Today we’d like to introduce you to Chris Wheeler.
Chris, let’s start with your story. We’d love to hear how you got started and how the journey has been so far.
I grew up in Philadelphia and stayed in the Northeast until I graduated from St. Joseph’s University. Shortly after, I was able to travel to Europe for months at a time. I spent most of my days in the art museums and galleries, storing ideas and absorbing the creativity. At the age of 26, I had the opportunity to move to Seattle, where I began painting and sculpting in a small studio.
I spent three years in the Northwest, working various jobs and searching for my art form. I decided to move to Tainan Taiwan to travel, teach ESL and study art specifically Chinese landscape painting and calligraphy. Since Tainan was the old cultural center of Taiwan, there was a thriving art community that I became involved in. My wife was studying ink and brush and we realized that we would need someone to mount her paintings when we returned to the United States.
I apprenticed under master Huang for five years in the traditional method of stretching shoji screens, scrolls and works on paper. It was in the studio that I found an art form that truly appealed to my creative side. With this skill, I was able to stretch and manipulate paper in ways very few people can. Almost instantly, I began creating my own art using these techniques. I had finally found my art form and the discoveries I made in Tainan during those years made all my future work possible.
I returned to Seattle in 2005 and immediately opened Nha Vuu Studio and Design with my wife. Our studio also restored works of art on paper for galleries, Asian antique dealers and collectors from all over the country. I was one of the few people in the US able to do this kind of work. During this time I repaired and rebuilt dozens of shoji screens some 200-300 years old. I also began producing and selling Shoji screens of my own. Today I live in the Fort Collins, Colorado and run two art studios, Nha Vuu Studio and Design and Pergamena Fine Art. My wife and I split our time between Fort Collins and Seattle. I still make time to restore art while producing new works year-round.
Overall, has it been relatively smooth? If not, what were some of the struggles along the way?
My journey has been interesting to say the least. I began this journey as a full-time artist just as the recession was hitting in 2008 and shortly afterwards, my daughter was born. I knew that being an artist was going to be difficult. However, the lessons that I have learned along the way were surprising. I not only learned about time management, accounting, taxes and general daily business practices but I learned about the concept of working, working until you complete a project and also working under pressure and stress. I found that what would set me apart from other aspiring artists was my discipline, mental strength and will to get up at 5:30 every morning, including weekends, and create in the studio.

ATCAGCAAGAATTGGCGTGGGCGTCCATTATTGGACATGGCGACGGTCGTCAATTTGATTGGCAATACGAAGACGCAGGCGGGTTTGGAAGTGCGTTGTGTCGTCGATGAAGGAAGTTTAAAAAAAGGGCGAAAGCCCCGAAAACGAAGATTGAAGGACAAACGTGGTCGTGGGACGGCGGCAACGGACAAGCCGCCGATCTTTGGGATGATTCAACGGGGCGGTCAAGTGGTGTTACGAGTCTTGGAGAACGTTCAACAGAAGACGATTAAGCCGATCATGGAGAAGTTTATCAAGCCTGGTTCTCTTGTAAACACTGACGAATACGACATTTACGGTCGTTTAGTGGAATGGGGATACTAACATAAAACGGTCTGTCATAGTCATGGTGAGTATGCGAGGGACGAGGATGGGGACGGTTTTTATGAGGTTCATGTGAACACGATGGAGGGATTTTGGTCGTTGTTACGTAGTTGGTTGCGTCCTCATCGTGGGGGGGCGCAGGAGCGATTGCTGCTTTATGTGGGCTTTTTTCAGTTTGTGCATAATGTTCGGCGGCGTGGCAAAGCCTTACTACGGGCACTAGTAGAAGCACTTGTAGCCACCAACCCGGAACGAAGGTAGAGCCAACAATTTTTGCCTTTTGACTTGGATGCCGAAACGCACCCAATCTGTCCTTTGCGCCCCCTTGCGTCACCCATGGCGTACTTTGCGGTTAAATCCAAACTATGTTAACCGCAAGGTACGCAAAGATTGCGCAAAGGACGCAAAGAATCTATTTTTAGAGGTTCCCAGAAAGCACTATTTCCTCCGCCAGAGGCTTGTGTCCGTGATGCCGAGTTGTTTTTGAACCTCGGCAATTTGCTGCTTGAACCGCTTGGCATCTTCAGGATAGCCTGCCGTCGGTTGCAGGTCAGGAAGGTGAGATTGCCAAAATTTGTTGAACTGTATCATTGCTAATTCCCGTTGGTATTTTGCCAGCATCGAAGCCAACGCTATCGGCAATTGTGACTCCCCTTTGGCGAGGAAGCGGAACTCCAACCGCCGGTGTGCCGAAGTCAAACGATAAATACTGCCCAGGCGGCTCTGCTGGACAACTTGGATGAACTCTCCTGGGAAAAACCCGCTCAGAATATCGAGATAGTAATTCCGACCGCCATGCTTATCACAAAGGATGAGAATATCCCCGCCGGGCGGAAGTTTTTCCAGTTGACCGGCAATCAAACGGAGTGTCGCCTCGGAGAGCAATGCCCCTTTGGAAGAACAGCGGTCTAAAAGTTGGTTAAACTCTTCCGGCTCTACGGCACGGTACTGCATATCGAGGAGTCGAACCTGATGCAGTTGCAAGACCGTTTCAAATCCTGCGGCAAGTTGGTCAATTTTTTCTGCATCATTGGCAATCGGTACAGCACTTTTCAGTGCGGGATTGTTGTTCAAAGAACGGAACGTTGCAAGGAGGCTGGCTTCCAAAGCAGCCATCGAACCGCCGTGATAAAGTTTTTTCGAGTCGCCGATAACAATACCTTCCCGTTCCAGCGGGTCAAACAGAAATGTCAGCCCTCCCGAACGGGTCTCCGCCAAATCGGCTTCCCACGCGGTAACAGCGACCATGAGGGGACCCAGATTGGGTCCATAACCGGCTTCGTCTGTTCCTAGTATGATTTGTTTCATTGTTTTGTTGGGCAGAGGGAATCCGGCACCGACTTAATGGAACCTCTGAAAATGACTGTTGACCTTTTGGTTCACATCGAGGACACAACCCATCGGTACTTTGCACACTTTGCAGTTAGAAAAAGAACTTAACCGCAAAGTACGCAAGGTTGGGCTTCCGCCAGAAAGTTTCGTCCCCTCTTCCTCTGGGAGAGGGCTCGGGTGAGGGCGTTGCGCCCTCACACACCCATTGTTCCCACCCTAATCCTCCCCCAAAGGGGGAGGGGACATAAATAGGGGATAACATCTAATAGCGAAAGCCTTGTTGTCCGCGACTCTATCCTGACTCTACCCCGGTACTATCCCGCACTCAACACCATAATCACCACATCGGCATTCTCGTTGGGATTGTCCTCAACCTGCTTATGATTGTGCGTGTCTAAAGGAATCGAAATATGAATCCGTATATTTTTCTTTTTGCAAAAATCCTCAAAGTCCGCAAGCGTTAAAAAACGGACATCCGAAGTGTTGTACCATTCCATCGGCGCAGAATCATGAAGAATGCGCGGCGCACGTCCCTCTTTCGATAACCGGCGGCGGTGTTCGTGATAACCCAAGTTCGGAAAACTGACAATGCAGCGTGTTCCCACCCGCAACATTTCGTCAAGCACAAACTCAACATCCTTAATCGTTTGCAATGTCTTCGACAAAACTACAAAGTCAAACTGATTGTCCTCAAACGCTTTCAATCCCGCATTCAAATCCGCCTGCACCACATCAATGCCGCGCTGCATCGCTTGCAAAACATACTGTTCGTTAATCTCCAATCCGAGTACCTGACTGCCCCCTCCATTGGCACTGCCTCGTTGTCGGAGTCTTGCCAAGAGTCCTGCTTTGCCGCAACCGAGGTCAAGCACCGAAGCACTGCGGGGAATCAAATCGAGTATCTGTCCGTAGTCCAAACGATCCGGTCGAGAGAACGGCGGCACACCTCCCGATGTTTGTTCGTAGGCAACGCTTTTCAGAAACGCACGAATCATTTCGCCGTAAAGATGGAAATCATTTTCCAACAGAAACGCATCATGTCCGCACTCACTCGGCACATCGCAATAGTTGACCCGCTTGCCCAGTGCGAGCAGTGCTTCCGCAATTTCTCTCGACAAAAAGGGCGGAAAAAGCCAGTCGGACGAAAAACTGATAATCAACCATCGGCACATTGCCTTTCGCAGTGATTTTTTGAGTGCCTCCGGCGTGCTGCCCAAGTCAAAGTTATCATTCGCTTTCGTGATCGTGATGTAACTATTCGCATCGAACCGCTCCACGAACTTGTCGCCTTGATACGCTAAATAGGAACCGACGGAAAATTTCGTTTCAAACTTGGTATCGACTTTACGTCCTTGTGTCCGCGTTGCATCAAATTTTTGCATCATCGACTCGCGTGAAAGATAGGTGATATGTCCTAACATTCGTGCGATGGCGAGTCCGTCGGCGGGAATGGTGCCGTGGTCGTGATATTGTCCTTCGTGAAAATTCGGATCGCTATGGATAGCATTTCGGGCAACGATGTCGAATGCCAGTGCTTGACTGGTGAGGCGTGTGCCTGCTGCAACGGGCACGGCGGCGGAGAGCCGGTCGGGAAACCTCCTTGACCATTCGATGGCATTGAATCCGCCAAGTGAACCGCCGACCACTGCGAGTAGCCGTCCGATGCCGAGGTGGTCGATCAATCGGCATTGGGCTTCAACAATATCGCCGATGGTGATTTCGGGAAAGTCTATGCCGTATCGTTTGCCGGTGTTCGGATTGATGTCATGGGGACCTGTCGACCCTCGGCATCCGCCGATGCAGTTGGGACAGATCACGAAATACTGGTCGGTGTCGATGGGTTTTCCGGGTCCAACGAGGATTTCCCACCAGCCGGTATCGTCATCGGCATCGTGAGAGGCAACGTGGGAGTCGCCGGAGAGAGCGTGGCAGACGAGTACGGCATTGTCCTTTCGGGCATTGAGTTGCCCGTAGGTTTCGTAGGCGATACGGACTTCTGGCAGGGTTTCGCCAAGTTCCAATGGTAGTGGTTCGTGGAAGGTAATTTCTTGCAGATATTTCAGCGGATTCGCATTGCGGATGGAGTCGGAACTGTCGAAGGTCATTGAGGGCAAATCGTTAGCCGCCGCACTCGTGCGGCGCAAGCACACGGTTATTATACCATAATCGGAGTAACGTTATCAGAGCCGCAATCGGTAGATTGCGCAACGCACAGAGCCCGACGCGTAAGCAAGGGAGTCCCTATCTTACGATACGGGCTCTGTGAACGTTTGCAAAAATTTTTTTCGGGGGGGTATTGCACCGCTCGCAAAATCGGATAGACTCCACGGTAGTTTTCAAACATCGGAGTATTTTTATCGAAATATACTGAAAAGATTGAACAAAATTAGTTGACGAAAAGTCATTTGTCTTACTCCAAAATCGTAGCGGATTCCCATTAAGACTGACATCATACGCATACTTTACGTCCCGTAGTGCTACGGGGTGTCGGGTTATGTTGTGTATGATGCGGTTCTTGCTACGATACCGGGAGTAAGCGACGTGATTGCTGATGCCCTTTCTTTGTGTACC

To work through ideas from beginning to end was the best way to progress in a series. Creating a large inventory of work was also a lesson not readily taught in art schools. Getting my art career off the ground took a lot of time and mental strength so it left me with little time for friendships and leisure activities. It’s only been till recently that I’ve reached a place in my career where I can take a little time to do other things. I’ve learned that one of the challenges as an artist is to view one’s career as a marathon and not a sprint. Milestones happen in a career once the person is ready for it to happen.
Please tell us about Pergamena Fine Art.
My studio name is Pergamena Fine Art and pergamene means paper in Latin. I love working with paper and find its ability to stretch and manipulate it in many different ways fascinating. When you pair different mediums with different papers the texture, bleed and look is infinite. Paper is often overlooked as the preferred substrate in art. I started stretching my wife’s ink paintings and restoring antique shoji screens and scrolls. However, realized that paper was the perfect medium for me. The edges of my collage are sharp and precise. Since the glue that I use is strained the finish is clean and refined and not typical of other collage work.
If you had to go back in time and start over, would you have done anything differently?
Becoming a professional artist is a path that everyone has to make on their own. There is no one book that gives you a direct map to success and every artist must decide for themselves what lifestyle they would want to live through their art money. Some have spouses that support them, so just a couple of shows a year would suffice. While there are artists like myself that are supporting their entire family on art income, I would have not done anything differently because the life that I have lived has given me the fulfilling life that I have today.
- I sell prints framed and unframed from $65-$400.
- My original collgaes ranges from $750-$7000.
- Website: www.PergamenaFineArt.com
- Phone: 206.730.1433
- Email: Chris@PergamenaFineArt.com
- Instagram: https://www.instagram.com/chriswheeler99
- Facebook: https://www.facebook.com/pg/Pergamena-Fine-Art-Artists-Nha-Vuu-Chris-Wheeler-465681856795637/photos/?ref=page_internal